There’s a simplicity to Sarah Davachi’s new album - a stark black and white photo of her on the cover, plainly descriptive song titles like “For Voice” and “For Piano” - that matches the uncomplicated purity and direct power of the music. Each of the five pieces on All My Circles Run seems centered on a single concept and a clear vision. Nothing here is one-dimensional; there’s rich complexity below the surface, and many resonant layers to dive into on repeated listens. But what gets me hitting play again is the initial siren call, the immediate attention-demanding aspect of Davachi’s work here. It’s an effect that never fades no matter how much more I discover. You could maybe say the same about lots of drone-leaning music - though it would have to be lots of good-to-great drone-leaning music - but there’s something unique about the purity of All My Circles Run, and I’m not sure I can articulate it. I’m not sure I even want to articulate it, because words seem mostly like obstacles when employed to convey the magic of Davachi’s sonic alchemy, the kind that can distract from the matter at hand. Suffice to say that distractions dissolve completely once All My Circles Run is playing, and what feels tough to describe seems like the easiest thing in the world to experience and appreciate. The hypnotic saw of “For Strings,” the moving hums of “For Voice,” the inner-ear rattling tones of “For Organ"; a track rundown isn’t gonna do it either. You’ll just have to trust me that when I fall back on the “words fail” crutch, it’s not a copout. It’s an attempt to place All My Circles Run on the level that it deserves - a level only the greatest music can occupy. - Marc Masters, The Out Door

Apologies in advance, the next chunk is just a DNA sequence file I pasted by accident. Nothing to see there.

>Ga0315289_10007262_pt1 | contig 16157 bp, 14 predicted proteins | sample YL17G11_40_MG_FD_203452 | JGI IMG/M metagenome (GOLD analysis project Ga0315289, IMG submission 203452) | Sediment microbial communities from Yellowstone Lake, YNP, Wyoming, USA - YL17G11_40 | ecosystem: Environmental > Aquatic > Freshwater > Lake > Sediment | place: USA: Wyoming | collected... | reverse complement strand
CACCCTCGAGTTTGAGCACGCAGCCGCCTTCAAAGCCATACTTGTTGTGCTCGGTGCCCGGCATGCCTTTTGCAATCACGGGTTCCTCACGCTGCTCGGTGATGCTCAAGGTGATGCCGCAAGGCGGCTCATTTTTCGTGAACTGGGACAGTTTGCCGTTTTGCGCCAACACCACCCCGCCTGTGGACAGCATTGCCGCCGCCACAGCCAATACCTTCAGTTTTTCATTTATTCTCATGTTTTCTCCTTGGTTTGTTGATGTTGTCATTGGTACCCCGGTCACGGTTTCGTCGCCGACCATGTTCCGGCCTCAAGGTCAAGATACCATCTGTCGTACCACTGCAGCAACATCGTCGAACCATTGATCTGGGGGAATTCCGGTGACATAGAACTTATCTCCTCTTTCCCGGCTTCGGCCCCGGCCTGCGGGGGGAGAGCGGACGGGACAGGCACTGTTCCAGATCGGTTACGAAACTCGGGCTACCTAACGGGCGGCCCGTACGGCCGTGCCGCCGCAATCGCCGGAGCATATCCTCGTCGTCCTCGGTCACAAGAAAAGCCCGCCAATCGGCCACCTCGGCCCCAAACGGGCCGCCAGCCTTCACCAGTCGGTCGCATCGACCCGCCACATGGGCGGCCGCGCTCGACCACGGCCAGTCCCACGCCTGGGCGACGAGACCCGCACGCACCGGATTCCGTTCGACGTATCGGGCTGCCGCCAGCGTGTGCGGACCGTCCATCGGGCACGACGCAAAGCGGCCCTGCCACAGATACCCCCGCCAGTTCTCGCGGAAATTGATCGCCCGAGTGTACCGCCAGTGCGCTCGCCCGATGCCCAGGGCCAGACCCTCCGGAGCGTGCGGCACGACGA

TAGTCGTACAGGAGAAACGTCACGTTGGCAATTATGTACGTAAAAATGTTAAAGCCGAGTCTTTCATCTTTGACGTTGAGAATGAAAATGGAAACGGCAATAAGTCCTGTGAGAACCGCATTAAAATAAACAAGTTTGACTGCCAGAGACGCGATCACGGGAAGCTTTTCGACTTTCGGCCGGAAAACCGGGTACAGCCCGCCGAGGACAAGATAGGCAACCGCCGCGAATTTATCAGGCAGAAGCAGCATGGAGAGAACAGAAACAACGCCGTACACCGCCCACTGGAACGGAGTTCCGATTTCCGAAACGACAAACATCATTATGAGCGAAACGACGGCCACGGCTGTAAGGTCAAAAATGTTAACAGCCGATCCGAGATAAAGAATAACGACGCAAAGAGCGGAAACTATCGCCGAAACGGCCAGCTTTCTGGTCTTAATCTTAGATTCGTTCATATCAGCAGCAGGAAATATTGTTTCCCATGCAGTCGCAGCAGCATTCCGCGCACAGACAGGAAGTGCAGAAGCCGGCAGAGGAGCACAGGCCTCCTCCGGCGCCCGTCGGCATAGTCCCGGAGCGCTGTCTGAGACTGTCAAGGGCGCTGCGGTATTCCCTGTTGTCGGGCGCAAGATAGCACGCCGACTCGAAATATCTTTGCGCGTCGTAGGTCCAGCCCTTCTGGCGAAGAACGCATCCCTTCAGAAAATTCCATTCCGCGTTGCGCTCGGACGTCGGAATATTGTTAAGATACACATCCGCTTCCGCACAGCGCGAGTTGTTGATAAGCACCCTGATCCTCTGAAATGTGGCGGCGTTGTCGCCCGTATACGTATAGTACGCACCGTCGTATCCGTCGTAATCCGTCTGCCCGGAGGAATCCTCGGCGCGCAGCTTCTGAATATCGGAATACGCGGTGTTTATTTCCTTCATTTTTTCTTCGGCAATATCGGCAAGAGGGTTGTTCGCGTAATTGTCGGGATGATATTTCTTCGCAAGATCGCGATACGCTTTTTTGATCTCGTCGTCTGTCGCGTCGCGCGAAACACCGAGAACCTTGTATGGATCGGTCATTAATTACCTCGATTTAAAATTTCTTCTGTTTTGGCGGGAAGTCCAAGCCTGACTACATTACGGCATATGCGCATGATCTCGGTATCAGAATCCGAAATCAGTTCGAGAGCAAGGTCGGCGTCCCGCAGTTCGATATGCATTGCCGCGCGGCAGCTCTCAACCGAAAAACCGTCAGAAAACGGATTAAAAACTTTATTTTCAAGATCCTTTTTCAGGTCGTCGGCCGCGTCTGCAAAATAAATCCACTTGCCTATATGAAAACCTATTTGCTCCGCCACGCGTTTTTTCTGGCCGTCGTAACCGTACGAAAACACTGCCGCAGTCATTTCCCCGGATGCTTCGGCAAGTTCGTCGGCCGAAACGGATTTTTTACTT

Like a lot of minimalist art, Sarah Davachi's music appears simple on the surface. Not a lot seems to happen, at least not in terms of melody, rhythm, or any of the usual categories of Western popular music: her music consists mainly of long held tones. The real action is not found in the notes themselves but in their microtonal variations and the wealth of overtones, harmonics, and ghostly pulses produced by the friction between them. Her work belongs to a tradition of deep, shimmering drone music that includes Eliane Radigue, Kevin Drumm, Phill Niblock, La Monte Young and Marian Zazeela, and Folke Rabe. Despite its apparent restraint, Davachi’s music is also profoundly expressive. Her filters sweep back and forth in slow, deliberate, and often unpredictable movements that suggest the careful thought process that drives the hand behind them. The subtlest change can set in motion complicated chain reactions—ebbing and flowing, wheels turning within wheels. Play her music in a quiet room on good speakers and you can practically see the air moving around your head. In part, this has to do with her tools. Davachi, who studied electronic music at Mills College, in Oakland, California, typically works with a mixture of acoustic and electronic sources, or even purely acoustic instruments. Her album All My Circles Run is a set of studies for overdubbed strings, voice, organ, and piano. On Vergers, she turns her attention to the EMS Synthi 100, an analog synthesizer from the early 1970s, and complements its unusually vibrant tone with almost imperceptible additions of voice and violin. It is her most minimal album yet. Its three long tracks initially feel almost static; they evolve so stealthily that it's easy to find yourself adrift in the middle, wondering just how you got there. - Philip Sherburne, Pitchfork